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South Turramurra has an area of 300 hectares and is an established residential area which is surrounded by bushland. Pockets of rainforest still remain in these areas, though open woodland predominates.
The first inhabitants of South Turramurra were the Aboriginal people believed to have been known as the Tarramerragal, and lived on the eastern side of the Lane Cove River.
The first white settler to the area was Thomas Boyd, who arrived in 1839. He had a large orchard which was subdivided in 1884. With its pockets of fertile land and good rainfall, the area supported a wide variety of fresh produce. At first, the most widely grown crop was citrus fruit, but apples, pears, peaches, plums and cherries were also grown.
Development of the area dates from about 1885 when land was first subdivided and used primarily for farming.
Early growth was slow because of steep terrain and the poor state of the roads in the area. Some growth occurred in the 1920s, when many market gardens were established after the large orchards were sold and the land subdivided. Poultry farming was carried out, with one farmer, Millicent Pacey, running over 1,000 chickens in the 1930s. Vegetables and flowers were also commercially grown. The Rast Brothers' plant nursery in Kissing Point Road was well known and operated for over 80 years – during the 1930s it supplied fresh flowers to local businesses.
Subdivision and development
There were four early subdivisions in South Turramurra in the Kissing Point Road area, none of which were really successful. The first, the Lane Cove Estate, a parcel of Crown land, was advertised in 1857 and purchased by Anthony Hordern, the retailer. The land changed hands several times and was subdivided in the 1880s. The second, the Southern Estate, was for sale in 1910. The Broadway Estate evolved out of the Southern Estate and was offered for sale in 1927. The fourth, the Plateau Subdivision, was planned in three stages commencing in 1928. A sales brochure for the Plateau Estate gave a description of the area:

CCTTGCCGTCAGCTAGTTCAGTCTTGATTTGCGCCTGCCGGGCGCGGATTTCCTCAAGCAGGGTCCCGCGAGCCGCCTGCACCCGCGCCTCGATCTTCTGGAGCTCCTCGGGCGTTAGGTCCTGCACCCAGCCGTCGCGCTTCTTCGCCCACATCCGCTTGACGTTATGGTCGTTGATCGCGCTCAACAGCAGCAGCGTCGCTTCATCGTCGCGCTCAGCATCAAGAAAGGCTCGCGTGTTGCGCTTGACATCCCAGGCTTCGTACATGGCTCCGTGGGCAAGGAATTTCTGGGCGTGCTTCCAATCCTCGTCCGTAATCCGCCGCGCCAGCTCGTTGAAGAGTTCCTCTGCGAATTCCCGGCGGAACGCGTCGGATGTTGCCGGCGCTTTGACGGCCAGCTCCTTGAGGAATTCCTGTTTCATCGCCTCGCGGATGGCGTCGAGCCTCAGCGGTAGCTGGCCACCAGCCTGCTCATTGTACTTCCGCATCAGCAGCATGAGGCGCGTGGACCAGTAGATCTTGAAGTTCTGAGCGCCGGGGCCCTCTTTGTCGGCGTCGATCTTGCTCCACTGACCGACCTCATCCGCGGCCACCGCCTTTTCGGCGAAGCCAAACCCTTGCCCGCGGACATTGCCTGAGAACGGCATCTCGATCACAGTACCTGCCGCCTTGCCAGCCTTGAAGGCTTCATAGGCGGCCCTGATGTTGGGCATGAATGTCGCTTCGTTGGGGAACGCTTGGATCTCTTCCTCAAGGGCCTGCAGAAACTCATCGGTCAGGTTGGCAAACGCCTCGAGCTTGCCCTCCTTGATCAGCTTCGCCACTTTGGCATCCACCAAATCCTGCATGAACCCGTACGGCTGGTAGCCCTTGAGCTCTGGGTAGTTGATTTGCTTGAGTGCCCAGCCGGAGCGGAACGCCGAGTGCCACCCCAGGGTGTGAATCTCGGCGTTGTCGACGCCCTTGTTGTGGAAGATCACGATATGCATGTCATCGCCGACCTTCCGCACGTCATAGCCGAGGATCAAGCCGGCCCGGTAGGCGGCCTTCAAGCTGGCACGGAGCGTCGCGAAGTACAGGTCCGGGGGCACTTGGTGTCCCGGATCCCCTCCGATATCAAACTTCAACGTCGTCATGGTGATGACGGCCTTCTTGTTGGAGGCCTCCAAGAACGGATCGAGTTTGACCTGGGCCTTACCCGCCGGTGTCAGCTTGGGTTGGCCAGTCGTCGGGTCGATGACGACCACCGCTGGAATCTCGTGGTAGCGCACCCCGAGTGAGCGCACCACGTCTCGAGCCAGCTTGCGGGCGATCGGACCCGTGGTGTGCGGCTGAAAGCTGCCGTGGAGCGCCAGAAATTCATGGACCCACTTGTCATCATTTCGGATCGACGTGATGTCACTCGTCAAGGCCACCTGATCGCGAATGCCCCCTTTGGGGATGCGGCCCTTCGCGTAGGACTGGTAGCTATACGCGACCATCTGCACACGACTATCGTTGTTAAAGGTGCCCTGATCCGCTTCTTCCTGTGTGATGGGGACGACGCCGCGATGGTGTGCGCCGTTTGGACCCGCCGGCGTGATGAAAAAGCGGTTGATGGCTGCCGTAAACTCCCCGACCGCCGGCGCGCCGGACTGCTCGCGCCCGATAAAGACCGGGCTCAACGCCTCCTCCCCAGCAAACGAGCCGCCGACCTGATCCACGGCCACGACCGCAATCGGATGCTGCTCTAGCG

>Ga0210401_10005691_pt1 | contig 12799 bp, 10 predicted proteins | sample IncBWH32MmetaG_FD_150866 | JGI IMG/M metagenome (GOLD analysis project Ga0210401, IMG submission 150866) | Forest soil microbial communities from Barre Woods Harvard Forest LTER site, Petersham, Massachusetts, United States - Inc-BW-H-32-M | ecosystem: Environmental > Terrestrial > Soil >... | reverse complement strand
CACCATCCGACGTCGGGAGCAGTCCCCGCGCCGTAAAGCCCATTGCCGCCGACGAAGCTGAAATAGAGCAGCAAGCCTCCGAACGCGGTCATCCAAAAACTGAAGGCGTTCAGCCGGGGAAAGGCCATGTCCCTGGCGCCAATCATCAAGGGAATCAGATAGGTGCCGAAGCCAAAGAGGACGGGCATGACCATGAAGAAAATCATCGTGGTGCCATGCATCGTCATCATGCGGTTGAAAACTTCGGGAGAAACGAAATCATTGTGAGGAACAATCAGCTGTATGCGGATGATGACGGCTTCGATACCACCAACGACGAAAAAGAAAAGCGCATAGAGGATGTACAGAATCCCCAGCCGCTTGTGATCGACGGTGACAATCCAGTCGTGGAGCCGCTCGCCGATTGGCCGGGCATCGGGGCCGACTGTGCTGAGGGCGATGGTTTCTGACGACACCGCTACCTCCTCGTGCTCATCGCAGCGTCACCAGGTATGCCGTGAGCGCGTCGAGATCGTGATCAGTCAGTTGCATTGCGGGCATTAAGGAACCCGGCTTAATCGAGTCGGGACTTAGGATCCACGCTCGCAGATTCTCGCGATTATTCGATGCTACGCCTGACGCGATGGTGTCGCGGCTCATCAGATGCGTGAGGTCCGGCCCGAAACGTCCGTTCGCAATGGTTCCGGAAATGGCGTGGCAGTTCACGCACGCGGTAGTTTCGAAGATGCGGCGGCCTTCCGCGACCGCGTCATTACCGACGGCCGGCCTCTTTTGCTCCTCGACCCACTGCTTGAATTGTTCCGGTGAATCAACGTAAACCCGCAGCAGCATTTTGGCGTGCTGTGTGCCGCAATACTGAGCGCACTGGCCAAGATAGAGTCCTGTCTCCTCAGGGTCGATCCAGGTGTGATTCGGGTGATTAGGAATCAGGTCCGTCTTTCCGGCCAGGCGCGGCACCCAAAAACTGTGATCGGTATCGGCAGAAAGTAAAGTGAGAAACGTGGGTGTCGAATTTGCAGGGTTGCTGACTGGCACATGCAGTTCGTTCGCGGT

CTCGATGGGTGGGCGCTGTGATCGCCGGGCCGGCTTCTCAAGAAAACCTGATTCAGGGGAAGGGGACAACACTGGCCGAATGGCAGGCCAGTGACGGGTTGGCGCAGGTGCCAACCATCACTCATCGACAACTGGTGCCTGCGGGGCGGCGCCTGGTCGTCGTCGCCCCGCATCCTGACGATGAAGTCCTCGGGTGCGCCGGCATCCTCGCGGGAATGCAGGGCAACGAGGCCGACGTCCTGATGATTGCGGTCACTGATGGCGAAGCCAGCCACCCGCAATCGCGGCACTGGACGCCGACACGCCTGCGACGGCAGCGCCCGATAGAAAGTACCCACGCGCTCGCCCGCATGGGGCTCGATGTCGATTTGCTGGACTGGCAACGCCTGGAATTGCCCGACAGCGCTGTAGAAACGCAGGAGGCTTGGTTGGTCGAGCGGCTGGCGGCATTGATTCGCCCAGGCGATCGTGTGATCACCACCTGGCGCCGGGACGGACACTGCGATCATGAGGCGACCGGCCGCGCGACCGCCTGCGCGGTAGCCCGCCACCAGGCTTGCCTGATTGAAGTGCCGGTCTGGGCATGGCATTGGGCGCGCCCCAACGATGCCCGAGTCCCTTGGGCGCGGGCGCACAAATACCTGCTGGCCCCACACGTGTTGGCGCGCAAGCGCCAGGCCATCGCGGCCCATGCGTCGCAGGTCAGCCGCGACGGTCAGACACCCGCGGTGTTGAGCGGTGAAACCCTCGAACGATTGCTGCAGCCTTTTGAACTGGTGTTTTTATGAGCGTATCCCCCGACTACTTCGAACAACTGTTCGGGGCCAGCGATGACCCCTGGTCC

It is not generally known that Turramurra, although so high above sea level, enjoys almost equal facilities of a seaside resort. It is but 4 miles by good paved road to the famous 'Ku-ring-gai Chase' and that popular branch of the Hawkesbury River known as Cowan Creek. Here boating, bathing and fishing is indulged in by the visitors from all districts, and is one of the most delightful holiday grounds in Sydney. 
People came to live in the area because land was cheap and they could supplement their income by growing flowers and fresh produce on their large blocks of land.
Utility services were slow to develop in South Turramurra. Most houses initially had a septic tank, as the provision of sewerage to the area was not completed until 1976. Other services were also slow to be provided: electricity was connected in 1939 and until the school bus service started in 1941 there was no public transport into the suburb.
Turramurra Public School began in 1953 with an enrolment of 47 pupils and 2 teachers, while Turramurra High School opened in 1968 on the site of a former peach orchard planted by Italian migrant Luigi Angelo Iury and his wife Muriel  near Kissing Point Road and Maxwell Street.
Until the late 1950s and early 1960s, when significant development occurred, the area remained mainly rural, but the suburbanisation of South Turramurra commenced with the sale of land in Marcus Clark Estate, part of the original Plateau Estate. In December 1959 the South Turramurra Shopping Centre was opened, consisting of five shops.
The Kissing Point Progress Association helped shape the local community. It grew from the Kissing Point Road and District Progress Association formed before World War II. A survey carried out by the Kissing Point Progress Association and the Health Commission of New South Wales in 1974 led to the establishment of the Hillview Community and Health Resource and Information Centre, providing a range of health and community services to the community. Its building, Hillview, a large two-storey Federation style mansion, is of historic importance and is on Ku-ring-gai Council’s Heritage List.
Population and housing have remained relatively stable since 2000. In 2006 there were a total of 2,847 people living in the area, an increase of only 53 from 2001. The population density for the suburb in 2006 was 9.49 people per hectare.
Elizabeth Dokulil, How the ‘Plateau People’ fed Sydney both in body & soul, the author, Sydney, 1987?
'The Plateau: Turramurra NSW', pamphlet, Sydney, 1931
Kissing Point Progress Association, South Turramurra: a special place, Kissing Point Progress Association, Sydney, 1997
Ku-ring-gai Historical Society, Focus Ku-ring-gai: the story of Ku-ring-gai's growth and development, Ku-ring-gai Historical Society, Lindfield NSW, 1996
This entry was revised in October 2018 to incorporate new information about the history of the site of Turramurra High School.